Relaxed and rejuvenated, I am reluctant to leave this ‘up-market’ seaside retreat. Still, as I watch the towers recede in the rear-view mirror, the open road beckons and I give myself up to the joy of discovering what still lays ahead.

Noosa National Park

Every day is a G’Day is when you are open to new possibilities. Noosa Head is not on the itinerary, but I have heard so much about the Coastal Walk that I divert the car for what I thought will be a quick hike.

Designated a UNESCO Biosphere Reserve in 2007, Noosa is a shining example of how a community can live in harmony with nature, managing the land, the water and the wildlife while meeting the needs of an urban population.

As I make my way to the start of the ocean walk, I take in the heady scent of eucalyptus, and sense the notable balance between people and place. However, my delight soon turns to disappointment when I realize I have not timed my visit well.  You see, in Queensland, night descends quickly.  Most days, it is dark by 6:30. It was now past 4 o’clock, and the 5.4 -kilometre Coastal Walk takes at least four hours to complete.

I am about to call it a day when I am hailed by an interpretative guide named Trevor, who quickly convinces me to change my mind about moving on.  As he describes the craggy ancient volcanic cliffs, how the waves thunder against the beaches and the feeling of peace and contentment he finds every time he walks the trail, I know this is one experience I can not miss.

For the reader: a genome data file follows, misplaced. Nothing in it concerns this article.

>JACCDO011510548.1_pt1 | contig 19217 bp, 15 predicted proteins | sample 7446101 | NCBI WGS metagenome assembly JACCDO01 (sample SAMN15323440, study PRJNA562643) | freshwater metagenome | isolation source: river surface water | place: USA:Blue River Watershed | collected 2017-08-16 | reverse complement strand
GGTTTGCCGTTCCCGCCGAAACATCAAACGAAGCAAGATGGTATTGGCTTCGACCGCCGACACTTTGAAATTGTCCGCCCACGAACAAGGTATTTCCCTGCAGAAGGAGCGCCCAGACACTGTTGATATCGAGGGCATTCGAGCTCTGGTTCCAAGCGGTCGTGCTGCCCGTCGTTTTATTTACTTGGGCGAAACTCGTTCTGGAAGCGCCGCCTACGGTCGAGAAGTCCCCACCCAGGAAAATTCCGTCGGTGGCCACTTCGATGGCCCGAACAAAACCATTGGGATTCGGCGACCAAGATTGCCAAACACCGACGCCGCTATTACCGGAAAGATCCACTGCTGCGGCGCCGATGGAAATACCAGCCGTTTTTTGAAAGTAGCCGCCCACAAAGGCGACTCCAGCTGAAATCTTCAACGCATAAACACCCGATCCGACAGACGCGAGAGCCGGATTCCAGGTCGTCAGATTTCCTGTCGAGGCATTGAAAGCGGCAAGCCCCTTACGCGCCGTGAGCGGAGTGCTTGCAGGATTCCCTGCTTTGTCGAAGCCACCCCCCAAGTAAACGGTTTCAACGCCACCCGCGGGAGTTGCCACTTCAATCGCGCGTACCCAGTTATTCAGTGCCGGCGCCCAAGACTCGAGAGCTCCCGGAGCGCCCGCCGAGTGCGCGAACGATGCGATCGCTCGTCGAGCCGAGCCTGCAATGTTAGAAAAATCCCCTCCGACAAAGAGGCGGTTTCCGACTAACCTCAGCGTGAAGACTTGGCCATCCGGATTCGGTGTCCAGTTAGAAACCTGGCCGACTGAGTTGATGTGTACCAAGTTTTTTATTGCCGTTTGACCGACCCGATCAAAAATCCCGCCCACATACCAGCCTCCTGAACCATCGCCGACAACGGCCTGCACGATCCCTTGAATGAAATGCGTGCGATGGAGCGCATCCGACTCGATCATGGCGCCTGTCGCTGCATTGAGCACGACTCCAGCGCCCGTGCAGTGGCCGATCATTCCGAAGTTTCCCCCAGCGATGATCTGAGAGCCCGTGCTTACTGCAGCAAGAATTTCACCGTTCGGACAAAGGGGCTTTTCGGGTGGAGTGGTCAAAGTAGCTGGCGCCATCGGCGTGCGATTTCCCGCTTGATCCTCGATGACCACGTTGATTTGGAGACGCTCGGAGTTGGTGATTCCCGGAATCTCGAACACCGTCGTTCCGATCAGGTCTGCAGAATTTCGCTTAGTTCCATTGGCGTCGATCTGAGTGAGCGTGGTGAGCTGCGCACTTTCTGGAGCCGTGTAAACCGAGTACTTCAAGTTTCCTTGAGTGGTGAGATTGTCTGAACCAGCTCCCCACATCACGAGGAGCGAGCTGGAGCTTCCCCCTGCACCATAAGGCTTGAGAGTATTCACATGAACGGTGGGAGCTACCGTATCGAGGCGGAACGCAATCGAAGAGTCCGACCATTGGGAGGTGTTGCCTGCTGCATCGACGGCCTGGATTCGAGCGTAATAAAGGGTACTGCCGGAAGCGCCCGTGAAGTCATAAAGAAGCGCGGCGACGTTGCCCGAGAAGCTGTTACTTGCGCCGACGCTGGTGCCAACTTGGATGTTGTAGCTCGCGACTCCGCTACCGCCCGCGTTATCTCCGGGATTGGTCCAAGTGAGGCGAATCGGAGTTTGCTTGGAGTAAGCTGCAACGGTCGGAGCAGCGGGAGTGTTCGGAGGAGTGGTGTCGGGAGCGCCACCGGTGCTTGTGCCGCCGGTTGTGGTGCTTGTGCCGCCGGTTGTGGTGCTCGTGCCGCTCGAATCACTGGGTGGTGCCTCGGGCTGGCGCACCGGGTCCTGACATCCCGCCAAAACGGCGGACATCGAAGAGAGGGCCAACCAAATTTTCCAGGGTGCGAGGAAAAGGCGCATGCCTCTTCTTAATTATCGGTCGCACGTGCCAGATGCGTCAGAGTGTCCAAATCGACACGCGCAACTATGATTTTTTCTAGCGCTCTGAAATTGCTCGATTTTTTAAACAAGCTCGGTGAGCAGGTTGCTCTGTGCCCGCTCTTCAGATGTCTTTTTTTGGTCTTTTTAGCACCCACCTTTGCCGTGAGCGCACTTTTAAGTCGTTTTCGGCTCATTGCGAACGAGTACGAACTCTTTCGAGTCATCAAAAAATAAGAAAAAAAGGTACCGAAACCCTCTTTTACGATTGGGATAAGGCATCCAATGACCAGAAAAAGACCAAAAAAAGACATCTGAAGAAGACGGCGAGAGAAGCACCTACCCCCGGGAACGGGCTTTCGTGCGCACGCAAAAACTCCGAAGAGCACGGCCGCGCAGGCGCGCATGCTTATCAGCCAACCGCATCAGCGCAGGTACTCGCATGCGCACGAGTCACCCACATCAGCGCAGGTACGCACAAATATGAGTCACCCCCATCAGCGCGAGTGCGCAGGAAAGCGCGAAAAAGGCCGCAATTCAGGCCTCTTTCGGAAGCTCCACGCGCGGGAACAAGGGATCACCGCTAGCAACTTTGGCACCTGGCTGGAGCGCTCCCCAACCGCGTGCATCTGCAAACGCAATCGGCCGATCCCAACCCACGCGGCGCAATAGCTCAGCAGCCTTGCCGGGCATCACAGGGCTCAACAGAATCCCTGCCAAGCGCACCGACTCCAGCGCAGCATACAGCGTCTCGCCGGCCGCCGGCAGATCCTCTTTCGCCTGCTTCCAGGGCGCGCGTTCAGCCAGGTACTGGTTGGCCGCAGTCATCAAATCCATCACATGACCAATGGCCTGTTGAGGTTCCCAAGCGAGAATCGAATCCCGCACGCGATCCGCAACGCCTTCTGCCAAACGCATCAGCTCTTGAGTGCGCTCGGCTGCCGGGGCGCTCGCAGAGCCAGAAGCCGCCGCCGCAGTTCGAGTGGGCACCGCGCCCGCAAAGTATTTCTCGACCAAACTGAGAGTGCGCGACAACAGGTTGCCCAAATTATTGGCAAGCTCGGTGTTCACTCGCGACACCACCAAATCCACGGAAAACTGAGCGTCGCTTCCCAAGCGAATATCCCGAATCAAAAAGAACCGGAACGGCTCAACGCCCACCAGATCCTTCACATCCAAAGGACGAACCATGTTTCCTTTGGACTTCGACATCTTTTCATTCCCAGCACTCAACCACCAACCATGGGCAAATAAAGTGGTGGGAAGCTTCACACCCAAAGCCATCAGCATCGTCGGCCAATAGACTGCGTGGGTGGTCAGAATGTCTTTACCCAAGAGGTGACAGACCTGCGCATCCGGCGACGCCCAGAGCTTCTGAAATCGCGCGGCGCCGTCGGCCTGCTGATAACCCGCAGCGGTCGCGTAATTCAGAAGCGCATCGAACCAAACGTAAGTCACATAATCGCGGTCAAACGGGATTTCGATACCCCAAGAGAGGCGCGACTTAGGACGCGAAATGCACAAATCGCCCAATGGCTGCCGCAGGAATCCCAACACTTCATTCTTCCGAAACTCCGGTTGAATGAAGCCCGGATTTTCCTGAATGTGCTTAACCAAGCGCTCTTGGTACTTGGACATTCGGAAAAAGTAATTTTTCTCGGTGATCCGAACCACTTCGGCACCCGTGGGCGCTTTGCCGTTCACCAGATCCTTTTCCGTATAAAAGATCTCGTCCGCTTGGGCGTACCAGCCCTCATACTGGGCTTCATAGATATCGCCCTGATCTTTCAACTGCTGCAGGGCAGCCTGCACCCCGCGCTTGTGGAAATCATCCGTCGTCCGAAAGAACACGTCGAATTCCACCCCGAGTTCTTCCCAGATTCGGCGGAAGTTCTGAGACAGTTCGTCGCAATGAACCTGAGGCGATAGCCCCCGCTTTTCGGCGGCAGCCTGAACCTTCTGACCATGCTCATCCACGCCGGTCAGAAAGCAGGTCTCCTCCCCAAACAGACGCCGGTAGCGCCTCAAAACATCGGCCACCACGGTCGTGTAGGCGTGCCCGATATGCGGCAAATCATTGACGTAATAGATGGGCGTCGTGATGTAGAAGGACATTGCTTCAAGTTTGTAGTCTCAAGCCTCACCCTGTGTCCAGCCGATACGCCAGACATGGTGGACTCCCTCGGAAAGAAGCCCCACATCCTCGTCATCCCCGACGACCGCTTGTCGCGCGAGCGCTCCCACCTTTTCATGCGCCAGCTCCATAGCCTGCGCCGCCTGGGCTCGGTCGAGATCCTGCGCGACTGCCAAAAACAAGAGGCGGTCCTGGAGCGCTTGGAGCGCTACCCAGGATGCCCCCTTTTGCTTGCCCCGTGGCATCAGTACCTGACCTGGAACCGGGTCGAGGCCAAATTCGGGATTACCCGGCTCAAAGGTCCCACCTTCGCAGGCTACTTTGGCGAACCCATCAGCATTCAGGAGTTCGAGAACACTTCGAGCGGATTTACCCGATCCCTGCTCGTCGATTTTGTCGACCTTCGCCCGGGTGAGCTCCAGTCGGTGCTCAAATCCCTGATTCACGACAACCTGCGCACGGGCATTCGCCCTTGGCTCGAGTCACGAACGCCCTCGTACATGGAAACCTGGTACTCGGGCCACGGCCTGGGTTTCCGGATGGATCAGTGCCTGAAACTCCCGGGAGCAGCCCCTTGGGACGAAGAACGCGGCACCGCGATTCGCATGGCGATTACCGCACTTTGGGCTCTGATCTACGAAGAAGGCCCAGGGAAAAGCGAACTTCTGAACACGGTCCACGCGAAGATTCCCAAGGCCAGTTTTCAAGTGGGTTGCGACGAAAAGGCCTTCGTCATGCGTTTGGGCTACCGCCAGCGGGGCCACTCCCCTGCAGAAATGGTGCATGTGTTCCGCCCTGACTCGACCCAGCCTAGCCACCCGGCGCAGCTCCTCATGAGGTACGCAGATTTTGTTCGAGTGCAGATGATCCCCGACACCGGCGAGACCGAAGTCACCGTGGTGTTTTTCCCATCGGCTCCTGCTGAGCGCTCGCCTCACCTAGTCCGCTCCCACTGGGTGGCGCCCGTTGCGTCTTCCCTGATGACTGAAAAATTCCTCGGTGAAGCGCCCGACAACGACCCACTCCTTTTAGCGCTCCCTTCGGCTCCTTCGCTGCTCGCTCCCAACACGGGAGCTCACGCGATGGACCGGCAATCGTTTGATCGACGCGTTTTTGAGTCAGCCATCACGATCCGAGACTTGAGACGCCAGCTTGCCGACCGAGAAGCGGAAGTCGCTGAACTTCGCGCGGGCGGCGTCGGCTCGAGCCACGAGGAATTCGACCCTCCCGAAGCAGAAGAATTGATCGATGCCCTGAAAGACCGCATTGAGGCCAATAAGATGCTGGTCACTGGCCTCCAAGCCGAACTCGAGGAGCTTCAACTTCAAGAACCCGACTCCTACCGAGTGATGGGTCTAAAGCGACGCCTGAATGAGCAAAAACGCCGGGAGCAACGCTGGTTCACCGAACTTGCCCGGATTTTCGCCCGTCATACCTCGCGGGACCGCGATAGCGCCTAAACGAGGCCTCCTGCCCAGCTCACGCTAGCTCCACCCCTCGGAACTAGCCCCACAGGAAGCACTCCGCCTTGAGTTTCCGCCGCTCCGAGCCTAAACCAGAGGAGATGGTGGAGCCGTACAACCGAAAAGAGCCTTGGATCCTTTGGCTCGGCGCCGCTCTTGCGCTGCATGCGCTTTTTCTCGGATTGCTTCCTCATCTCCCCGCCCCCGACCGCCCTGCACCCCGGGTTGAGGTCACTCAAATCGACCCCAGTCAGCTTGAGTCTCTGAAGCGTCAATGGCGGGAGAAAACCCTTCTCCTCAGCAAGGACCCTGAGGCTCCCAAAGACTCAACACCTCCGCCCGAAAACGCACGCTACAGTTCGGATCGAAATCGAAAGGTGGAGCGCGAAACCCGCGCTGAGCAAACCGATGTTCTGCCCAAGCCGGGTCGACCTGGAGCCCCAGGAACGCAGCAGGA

‘Think Outside’ is the tag line for Queensland’s National Parks, and today Trevor caused me to think outside the box. On the spur of the moment, I decide to stay the night and easily find accommodation at a nearby caravan park.  Bright and early the following day, I am taking in the sweeping views of Alexandria Bay at Hell’s Gate, breakfasting at Boiling Pot and am treated to a pod of dolphins frolicking far below at Dolphin’s Point.

As I make my back way to the carpark, Trevor appears out of nowhere and motions me to follow him. I stick close as he navigates his way through a dense patch of bush, stops and silently points to the top of a tree. It is notoriously difficult to spot a koala in the wild, but there is a mother and her joey on a branch, far above. If there was any doubt that I had made the wrong decision in tarrying behind, it was gone with that one sighting.

Sailing the Whitsunday Islands